I remember Paul Gascoigne in floods of tears after being booked during England’s iconic semi-final defeat to West Germany in Turin back in 1990. I watched Gareth Southgate hit the post in that semi-final penalty shoot out against Germany in 1996. And I watched a 23-year-old David Beckham get sent off the pitch after lashing out at Diego Simeone in the 1998 World Cup. You can’t grow up in England and not care about football. Football, bangers, the Queen –– they’re British essentials. Penalties are thrilling, agonizing and heartbreaking to watch, and last night’s penalty shoot out between England and Italy was all the above. I’m happy for the Italians, I really am, but I’m gutted for our England boys. Throughout the game, I kept picturing my many English friends, on the edge of their Habitat sofas, or crammed into London pubs, cheering and speechless. I pictured my brother, a devoted fan, holding his head as 19-year-old Bukayo Saka missed England’s final penalty. There are few things more unifying than a big football game. We come together in our joy, in our loss, in regret and hope. I thought about London and how quiet it must have been last night and this morning. International correspondent for Australia’s SBS news, Ben Lewis, tweeted: “Streets of London are strangely quiet and the back of my cab smells like tequila and sausage rolls, so fair to say it was a big night. #itsnotcominghome.”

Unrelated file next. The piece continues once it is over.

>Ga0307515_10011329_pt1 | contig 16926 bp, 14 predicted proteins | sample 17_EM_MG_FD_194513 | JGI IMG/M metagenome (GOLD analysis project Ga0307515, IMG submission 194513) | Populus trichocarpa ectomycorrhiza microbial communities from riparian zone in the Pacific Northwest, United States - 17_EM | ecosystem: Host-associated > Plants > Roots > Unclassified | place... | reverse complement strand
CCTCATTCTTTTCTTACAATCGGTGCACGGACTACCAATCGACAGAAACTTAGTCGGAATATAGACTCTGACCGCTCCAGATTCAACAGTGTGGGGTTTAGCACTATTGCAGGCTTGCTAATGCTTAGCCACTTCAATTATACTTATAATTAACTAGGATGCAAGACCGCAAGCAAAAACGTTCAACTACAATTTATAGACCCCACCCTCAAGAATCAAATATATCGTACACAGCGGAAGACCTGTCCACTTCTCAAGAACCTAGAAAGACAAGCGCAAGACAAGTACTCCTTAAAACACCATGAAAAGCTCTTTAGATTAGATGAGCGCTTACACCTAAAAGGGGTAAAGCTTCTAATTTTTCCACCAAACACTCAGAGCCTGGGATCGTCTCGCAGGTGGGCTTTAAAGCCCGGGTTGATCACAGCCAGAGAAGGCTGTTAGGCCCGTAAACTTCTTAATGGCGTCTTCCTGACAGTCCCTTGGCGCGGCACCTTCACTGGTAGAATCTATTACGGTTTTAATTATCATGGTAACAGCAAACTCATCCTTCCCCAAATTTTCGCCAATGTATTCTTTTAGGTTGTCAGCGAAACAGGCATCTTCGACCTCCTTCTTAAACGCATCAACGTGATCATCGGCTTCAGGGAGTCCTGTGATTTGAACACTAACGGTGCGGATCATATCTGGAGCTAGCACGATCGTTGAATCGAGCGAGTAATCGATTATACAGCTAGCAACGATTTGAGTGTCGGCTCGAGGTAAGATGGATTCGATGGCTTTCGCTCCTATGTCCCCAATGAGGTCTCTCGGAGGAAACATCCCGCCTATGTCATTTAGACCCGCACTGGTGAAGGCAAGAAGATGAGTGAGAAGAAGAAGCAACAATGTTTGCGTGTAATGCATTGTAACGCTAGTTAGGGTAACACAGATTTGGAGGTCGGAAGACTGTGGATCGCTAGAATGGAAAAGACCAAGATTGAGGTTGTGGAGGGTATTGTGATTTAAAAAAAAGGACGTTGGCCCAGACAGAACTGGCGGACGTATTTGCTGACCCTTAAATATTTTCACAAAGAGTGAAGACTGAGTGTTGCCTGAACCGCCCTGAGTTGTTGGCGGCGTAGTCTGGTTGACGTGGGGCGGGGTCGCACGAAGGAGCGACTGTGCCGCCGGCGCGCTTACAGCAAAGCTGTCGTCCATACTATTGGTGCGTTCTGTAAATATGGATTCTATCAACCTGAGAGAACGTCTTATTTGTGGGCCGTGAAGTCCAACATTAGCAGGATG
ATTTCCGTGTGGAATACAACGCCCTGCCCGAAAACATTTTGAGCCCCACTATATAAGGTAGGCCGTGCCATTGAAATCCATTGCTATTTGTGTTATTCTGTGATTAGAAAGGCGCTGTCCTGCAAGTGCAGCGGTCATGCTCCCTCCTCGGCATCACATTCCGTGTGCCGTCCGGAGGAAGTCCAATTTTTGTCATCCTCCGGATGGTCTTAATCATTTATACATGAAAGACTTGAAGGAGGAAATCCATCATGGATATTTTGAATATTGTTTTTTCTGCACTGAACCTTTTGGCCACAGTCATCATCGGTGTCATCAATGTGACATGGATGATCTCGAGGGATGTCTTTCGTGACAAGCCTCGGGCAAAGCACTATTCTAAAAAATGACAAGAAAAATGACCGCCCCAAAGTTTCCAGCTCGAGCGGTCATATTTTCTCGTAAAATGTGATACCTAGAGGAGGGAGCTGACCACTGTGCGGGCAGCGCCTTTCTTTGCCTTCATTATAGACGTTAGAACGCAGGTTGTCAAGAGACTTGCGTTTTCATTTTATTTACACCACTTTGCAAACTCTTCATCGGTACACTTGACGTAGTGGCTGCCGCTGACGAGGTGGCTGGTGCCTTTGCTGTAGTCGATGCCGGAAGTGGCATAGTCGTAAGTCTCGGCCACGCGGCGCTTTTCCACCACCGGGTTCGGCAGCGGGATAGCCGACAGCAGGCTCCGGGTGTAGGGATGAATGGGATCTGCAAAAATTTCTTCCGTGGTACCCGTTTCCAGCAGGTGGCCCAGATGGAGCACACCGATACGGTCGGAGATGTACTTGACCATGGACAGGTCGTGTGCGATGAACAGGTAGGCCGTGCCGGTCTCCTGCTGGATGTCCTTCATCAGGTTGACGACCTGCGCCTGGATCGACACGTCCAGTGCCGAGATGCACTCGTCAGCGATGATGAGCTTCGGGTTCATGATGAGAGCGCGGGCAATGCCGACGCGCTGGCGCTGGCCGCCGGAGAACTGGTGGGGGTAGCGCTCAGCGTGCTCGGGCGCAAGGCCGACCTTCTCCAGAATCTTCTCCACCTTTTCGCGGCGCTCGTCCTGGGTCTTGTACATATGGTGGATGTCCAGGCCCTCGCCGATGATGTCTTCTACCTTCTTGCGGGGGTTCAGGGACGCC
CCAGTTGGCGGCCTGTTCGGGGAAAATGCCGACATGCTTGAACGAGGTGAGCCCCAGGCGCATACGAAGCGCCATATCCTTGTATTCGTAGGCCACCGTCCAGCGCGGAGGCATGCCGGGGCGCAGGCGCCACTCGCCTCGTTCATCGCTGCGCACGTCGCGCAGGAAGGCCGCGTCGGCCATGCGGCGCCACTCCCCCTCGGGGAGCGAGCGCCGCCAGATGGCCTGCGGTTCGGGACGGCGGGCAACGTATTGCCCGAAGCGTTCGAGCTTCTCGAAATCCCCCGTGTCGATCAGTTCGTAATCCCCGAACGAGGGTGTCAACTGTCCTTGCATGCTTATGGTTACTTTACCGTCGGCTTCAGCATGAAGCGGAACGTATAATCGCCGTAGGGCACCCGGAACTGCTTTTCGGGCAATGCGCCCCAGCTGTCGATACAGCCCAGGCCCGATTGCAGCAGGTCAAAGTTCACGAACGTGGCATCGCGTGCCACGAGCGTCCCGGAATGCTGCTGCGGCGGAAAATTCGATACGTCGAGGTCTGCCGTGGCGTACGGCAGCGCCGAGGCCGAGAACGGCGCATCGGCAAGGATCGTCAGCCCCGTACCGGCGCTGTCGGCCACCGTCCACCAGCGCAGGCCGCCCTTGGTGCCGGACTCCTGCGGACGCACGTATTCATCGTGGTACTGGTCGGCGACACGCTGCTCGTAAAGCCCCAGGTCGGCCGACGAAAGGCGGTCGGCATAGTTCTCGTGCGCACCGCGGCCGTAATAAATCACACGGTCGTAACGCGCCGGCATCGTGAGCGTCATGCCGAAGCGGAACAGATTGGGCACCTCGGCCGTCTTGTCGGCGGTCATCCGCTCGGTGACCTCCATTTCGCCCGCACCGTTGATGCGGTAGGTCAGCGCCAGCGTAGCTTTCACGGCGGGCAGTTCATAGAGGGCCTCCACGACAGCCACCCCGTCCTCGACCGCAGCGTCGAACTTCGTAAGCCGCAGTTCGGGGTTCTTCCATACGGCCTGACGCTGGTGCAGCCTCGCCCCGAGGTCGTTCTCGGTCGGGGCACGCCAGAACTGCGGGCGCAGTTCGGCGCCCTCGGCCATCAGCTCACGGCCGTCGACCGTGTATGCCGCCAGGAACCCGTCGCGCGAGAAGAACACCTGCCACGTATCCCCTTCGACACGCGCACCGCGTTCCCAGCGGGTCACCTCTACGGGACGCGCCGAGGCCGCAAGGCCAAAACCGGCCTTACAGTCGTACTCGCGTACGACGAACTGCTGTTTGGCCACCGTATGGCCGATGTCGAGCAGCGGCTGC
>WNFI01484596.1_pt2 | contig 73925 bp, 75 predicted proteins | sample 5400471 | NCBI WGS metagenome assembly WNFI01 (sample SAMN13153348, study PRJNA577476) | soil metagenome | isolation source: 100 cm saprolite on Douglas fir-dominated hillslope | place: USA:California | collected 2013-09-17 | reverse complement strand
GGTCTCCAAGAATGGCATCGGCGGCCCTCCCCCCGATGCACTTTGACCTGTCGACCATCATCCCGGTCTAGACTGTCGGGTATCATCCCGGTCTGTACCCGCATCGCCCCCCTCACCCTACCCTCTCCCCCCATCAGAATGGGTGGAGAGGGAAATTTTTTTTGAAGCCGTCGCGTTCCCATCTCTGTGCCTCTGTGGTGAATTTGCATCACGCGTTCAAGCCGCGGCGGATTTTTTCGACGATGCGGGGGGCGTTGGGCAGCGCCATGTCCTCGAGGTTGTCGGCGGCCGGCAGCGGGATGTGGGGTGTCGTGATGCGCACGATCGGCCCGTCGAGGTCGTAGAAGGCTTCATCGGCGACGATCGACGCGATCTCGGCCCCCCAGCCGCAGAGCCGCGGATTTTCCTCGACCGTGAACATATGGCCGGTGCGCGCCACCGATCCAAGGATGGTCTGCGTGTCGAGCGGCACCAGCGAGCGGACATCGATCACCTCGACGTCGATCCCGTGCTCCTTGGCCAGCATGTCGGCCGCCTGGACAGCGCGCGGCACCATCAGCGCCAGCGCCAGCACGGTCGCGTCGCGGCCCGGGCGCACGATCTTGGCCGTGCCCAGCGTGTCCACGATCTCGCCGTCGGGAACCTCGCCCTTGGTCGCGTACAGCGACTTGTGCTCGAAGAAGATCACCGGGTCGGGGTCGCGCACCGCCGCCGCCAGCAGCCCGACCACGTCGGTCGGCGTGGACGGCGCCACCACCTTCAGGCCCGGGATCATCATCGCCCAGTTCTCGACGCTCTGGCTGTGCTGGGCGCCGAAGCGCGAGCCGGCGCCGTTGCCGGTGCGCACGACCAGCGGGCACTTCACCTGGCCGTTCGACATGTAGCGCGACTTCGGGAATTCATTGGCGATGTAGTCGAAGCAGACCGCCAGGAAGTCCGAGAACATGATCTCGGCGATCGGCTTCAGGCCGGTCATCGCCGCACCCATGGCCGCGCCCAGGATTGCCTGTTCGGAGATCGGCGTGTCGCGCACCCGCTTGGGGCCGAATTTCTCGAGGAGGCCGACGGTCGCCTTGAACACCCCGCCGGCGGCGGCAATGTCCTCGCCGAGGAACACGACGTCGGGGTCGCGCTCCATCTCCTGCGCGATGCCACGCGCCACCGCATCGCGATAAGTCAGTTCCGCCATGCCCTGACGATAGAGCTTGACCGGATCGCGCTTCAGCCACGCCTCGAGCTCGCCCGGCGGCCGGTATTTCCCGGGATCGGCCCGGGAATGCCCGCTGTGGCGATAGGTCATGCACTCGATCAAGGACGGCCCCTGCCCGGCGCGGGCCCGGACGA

July 9, 2021

When I think about copper pots I imagine dozens of them lined up against a duck–egg–blue peg board  à la Julia Child. I read that most of Child’s pans came from E. Dehillerin in Paris. Just imagine, an entire set of pots in that opulent pinkish hue. Masami Mizuno handcrafts his copper pots and pans from a single flat sheet of metal. They are gentled hammered for a beautifully textured finish. Each pan has a solid brass handle.

pebble beach

July 8, 2021